Irene Stephens Gibbons Scholarship

Mary Alice, daughter, and Suzanne Jackson, granddaughter, established this scholarship to honor Irene’s faith in education as a means to a better life. It is designated for a USAO student.

Gibbons was born in 1908 in Nocona, Texas. She was the oldest of five children. Enterprising from her earliest years, she gathered Polk salad, carried it four miles to town and sold greens house to house.

Her father was a rancher and lost most of what he had during the agricultural depression of the 1920s. He turned to truck farming to make a living. Irene, mindful of her fair skin, refused to work in the fields and at 12 she started her own dairy business. She borrowed the money from her Polk salad customers and pasteurized the first milk sold in Nocona. Her milk route supplied her family with food and clothing.

Irene was an ambitious child and was fearless. She liked fast horses, rode bareback and jumped the split rail fences and creeks of her town.

When she graduated high school, she took five dollars and her train ticket and went to Fort Worth believing she could earn her education. She fell on disappointment and ended up working as a maid in a mansion. Friends from home heard her plight and found her a position in a wealthy home teaching the children to ride and play games. With the money she saved, she attended the teacher’s college at Durant. She taught at Tishomingo after graduation.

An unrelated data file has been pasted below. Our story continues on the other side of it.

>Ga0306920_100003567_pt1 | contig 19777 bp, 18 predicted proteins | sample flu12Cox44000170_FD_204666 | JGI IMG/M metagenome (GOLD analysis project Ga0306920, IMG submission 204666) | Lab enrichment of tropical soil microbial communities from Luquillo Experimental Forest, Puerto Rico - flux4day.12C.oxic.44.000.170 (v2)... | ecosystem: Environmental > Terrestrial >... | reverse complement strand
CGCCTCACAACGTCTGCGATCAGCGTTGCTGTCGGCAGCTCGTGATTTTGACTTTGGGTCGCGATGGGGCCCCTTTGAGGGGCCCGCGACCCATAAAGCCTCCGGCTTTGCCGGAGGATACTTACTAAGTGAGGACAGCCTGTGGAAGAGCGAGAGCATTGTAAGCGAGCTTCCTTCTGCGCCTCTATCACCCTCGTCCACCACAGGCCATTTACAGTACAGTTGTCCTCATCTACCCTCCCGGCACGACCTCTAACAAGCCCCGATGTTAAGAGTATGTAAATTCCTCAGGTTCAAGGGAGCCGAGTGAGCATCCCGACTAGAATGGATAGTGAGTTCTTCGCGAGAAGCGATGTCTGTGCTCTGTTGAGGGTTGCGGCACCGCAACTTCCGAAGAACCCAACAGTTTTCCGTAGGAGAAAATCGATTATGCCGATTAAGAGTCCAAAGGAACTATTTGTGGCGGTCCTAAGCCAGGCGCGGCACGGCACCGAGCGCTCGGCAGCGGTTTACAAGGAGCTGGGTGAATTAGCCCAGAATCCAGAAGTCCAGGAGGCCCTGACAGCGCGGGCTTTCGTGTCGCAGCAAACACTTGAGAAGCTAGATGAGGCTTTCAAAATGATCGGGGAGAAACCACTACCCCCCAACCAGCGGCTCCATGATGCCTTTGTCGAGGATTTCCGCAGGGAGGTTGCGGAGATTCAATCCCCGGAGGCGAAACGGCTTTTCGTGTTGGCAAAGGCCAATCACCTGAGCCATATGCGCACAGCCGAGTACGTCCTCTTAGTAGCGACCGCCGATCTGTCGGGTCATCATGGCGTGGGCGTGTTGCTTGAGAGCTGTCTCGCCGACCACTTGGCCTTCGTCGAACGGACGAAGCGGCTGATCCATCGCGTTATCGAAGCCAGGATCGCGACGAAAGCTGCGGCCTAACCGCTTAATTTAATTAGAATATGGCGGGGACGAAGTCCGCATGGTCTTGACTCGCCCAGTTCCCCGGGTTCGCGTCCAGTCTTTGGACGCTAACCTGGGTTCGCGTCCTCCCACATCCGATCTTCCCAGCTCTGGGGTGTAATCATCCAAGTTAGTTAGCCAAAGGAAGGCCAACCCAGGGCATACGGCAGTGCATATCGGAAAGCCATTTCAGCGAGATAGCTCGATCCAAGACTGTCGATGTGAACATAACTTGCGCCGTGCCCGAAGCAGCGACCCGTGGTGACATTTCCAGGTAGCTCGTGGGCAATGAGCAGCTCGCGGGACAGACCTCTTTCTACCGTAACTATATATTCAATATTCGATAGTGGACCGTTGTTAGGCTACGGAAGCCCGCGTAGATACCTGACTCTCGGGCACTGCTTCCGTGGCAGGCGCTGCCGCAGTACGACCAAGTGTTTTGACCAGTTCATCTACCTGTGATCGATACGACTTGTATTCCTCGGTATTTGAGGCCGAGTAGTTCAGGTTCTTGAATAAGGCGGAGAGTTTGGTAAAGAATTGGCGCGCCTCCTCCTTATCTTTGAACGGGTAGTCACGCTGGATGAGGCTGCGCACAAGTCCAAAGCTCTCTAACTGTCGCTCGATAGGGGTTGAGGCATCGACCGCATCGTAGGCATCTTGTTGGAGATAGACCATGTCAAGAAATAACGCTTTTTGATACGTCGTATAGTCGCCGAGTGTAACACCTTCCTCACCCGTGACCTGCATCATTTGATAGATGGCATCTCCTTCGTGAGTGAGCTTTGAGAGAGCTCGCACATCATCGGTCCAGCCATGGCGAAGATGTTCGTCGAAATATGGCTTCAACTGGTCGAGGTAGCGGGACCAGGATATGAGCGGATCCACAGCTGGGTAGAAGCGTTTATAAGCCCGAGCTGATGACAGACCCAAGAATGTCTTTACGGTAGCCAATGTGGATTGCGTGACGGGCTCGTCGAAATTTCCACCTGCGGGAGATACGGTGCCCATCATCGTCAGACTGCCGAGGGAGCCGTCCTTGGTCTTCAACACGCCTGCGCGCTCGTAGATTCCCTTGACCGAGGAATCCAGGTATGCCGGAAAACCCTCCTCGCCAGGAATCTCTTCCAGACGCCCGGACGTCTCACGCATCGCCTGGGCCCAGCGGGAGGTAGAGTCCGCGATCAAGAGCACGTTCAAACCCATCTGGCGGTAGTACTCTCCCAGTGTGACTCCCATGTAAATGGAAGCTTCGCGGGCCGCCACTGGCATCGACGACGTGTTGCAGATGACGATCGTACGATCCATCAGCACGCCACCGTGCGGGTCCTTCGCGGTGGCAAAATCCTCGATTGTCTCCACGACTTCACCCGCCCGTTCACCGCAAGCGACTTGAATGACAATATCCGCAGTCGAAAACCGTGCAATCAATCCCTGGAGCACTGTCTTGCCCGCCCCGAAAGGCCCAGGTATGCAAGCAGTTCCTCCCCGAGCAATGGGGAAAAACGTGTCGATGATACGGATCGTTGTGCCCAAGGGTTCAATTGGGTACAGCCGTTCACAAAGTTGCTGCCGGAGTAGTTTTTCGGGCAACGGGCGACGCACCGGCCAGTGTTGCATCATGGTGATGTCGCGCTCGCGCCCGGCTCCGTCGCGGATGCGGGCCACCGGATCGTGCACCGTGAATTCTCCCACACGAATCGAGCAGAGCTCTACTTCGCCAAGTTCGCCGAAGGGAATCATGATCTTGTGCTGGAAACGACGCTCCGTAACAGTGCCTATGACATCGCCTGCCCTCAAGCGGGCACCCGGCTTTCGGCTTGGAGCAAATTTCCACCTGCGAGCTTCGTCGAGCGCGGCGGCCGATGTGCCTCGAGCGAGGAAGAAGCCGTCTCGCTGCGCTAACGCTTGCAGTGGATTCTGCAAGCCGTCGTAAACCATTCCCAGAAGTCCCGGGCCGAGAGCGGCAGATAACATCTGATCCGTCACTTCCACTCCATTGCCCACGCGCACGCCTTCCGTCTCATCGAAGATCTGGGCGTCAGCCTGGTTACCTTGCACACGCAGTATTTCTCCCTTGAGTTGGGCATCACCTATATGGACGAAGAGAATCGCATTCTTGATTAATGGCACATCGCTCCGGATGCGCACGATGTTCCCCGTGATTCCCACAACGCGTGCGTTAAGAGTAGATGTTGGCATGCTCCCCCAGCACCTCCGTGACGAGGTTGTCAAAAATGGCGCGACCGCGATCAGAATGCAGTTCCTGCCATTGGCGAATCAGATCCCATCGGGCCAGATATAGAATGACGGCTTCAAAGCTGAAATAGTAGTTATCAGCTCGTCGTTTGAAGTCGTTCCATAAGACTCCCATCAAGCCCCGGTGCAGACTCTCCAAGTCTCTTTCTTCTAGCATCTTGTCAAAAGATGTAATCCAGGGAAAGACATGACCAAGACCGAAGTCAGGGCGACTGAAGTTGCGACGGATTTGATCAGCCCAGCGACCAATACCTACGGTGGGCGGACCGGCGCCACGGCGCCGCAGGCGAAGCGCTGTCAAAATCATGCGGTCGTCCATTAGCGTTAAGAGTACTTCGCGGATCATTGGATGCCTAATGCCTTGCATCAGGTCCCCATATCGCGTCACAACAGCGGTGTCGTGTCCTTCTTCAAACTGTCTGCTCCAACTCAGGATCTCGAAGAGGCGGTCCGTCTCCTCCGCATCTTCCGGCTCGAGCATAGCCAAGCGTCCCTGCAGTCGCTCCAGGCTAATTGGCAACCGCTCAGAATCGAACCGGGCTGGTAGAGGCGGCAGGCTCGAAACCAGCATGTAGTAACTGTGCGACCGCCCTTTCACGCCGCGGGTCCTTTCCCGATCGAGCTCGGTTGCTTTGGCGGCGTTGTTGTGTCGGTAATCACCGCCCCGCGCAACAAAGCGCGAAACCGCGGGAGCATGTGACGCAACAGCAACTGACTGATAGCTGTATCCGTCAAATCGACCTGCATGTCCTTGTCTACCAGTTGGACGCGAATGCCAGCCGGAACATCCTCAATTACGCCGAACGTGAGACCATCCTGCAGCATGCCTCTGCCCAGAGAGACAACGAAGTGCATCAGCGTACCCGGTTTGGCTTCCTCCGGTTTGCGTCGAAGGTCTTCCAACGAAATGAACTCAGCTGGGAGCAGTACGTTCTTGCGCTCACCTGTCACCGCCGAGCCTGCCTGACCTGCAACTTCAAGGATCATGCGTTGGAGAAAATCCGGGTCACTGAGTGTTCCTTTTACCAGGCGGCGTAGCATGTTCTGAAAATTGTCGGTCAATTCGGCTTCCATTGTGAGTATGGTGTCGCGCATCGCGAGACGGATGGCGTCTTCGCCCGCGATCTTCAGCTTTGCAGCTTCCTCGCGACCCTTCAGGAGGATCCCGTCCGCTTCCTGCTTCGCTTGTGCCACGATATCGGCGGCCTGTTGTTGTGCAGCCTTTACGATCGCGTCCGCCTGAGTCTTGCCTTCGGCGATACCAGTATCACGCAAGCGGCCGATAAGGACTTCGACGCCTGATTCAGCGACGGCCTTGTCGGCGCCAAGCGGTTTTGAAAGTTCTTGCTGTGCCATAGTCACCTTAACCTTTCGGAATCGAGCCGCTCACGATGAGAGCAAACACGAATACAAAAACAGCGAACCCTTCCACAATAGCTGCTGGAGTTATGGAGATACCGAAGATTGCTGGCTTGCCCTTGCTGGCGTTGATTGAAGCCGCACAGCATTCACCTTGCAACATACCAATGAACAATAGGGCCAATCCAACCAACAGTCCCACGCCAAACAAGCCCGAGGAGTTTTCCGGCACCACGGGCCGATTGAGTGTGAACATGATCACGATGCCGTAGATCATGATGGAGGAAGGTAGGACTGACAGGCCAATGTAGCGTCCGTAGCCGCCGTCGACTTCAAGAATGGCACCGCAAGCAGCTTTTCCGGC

She married her childhood love, Roy Gibbons. They came to Oklahoma in 1930. Roy was a cook. He and Irene ran the Faith Café, first in Anadarko, then in Duncan.

Irene saw opportunities in farming for her younger brothers in Anadarko and encouraged them to leave Texas – which they did. She helped her younger sister Oleta attend Oklahoma A&M College (now OSU).

Irene had a strong and generous spirit. During the time she and Roy operated the Faith Café, they always had a soup kitchen, sent meals to the sick and offered the ministers meal tickets so they could have their lunches in town and take their families to Sunday dinner.

Roy and Irene closed the doors of their restaurant in 1954 to pursue farming in Verden. Irene used her business acumen to encourage her neighbors to go forward in farming and buy land of their own. She participated in politics so she could help young people in the community find jobs in government. She was ambitious for herself, for her family and for her neighbors. Her joy in the success of others was boundless.

She was a member of the Eastern Star and the First Baptist Church of Verden.

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